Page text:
7. Excellent comment Ellen. Most dog lovers fall short in understanding dog to dog relations and language. I write about many of those sticky moments of dog lovers not taking firm leadership.

    Using a leash, every time you walk your dog in public, shows your dog that you will keep him or her safe. Safe from speeding cars and safe from other dogs.

    We have had to resort to tossing rocks after yelling “STOP” at an oncoming unleashed dog. Due to our dog being 16 pounds, we can pick him up and kick other dogs away.

    Your comment has inspired me to write another “saving dogs’ lives & dog lovers’ sanity” posts on Dog Leader Mysteries.

    Ellen, your comment enters you free in my Comment Contest, which I run at DLM. A chance to win gift cards to Amazon or a local bookshop of choice! See you in the winners’ circle!

  8. Sher Gamard says:

    Thanks Deborah for this helpful information. I’m not a dog owner but I do walk in Ragle Ranch Park several times a week. I’m always grateful to see that 90% of dog owners are very considerate and keep their dogs on leash — much safer for everyone. And, as Deborah points out, safer for the dogs too!

    • Hi Sher,

      Thanks for reading and leaving your comment. Yes, leashes make life safer for all the other people, wild animals and dogs in any public area.

      The biggest heartbreak comes in the bad news of someone have been bitten or had their dog bitten by an off-leash dog. So much pain and suffering can be avoided by leash laws and dog lovers leashing their dog every single trip out of their home.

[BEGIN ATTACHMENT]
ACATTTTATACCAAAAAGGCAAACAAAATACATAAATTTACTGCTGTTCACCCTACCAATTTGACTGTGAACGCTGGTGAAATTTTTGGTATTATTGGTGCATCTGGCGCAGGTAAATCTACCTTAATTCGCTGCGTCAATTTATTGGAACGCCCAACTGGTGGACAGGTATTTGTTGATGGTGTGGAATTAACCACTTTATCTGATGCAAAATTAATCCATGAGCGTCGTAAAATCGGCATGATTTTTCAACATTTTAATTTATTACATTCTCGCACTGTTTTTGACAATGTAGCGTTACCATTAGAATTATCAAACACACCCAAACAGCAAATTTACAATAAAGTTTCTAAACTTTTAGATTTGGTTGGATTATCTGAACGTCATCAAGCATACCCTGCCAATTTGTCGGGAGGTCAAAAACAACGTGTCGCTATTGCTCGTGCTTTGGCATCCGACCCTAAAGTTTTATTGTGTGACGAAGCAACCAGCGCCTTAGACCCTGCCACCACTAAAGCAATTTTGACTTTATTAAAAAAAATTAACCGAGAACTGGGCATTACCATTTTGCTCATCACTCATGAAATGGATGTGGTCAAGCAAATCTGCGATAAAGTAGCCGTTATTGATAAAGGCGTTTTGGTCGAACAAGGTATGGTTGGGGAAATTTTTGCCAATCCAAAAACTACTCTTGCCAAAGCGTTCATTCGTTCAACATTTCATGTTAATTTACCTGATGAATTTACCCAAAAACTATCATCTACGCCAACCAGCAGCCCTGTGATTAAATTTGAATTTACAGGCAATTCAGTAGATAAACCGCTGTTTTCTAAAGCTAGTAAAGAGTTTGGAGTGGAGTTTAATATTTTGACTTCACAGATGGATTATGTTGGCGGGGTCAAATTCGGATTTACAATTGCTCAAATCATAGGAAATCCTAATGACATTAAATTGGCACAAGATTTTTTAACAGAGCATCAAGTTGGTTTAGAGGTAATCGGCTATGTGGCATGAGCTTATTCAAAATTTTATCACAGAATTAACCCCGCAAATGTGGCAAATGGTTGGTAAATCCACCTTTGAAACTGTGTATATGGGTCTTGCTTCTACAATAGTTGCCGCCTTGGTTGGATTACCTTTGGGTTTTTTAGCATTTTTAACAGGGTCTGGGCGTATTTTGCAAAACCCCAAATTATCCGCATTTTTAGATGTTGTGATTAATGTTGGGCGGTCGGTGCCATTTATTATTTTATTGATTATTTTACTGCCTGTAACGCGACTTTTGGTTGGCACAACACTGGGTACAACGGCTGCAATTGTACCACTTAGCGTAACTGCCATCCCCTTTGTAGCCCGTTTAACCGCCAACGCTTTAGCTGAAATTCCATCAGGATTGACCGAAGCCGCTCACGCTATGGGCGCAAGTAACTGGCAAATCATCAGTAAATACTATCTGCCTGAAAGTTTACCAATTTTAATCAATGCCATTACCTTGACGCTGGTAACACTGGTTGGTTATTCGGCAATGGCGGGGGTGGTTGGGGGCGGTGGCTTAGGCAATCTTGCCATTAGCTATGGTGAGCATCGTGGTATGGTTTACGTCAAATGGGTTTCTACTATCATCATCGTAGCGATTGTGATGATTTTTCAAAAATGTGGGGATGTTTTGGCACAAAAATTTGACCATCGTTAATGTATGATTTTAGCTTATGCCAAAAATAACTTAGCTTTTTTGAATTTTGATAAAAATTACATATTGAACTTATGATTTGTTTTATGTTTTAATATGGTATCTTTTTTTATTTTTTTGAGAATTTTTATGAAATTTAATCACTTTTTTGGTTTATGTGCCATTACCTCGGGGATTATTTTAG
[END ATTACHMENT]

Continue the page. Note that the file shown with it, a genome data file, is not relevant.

You are now entered in my Comment Contest!!!

  9. Lindsay says:

    Really enjoyed reading this. Not enough people have the common sense to leash their dogs where I live. I cringe every time I see one off leash. All it takes it one nano second and your dog could see a squirrel or nothing at all, and then bolt into traffic. You just never know, even the best trained dogs. It’s just not a good idea any way you look at it…

    • Thanks Lindsay for visiting and leaving a comment.

      I feel so much like you do. I worry for the dog or dogs I see off leash. It just takes one second. I know a family that had a beloved dog who never ran out off their front lawn. Then one day, he did. He lived but suffered with seizers until his death.

      You have now entered my Comment Contest. If you share on social media, then go to my blog Dog Leader Mysteries and leave a note so I can add your name. Each share after your entry gets you another change to win 1 of 3 prizes!

  10. Виктор says:

    Of course there are many other safety precautions to remember while traveling, such as making sure you have a first aid kit, that you have all your dog’s supplies and so on. But these five tips are just as important and will help keep you and your dog happy and, most importantly, safe!

  11. Thanks for your comment.

    Yes, a first aid kit should be in your auto at all times.

    For those of us who hike with our dogs, we bring along extra water and snacks plus a small first aid kit. What do you keep in your first aid kit for your dog?

  12. Jade Brunet says:

    It is good to know that when teaching a dog to wait, one should start by using a leash. I like what was mentioned about how basic skills must be mastered first in the training process. Another thing to look into would be to find a leash that best meets the circumstance of your canine friend. If you have a small dog, a heavy duty leash would not be your best option.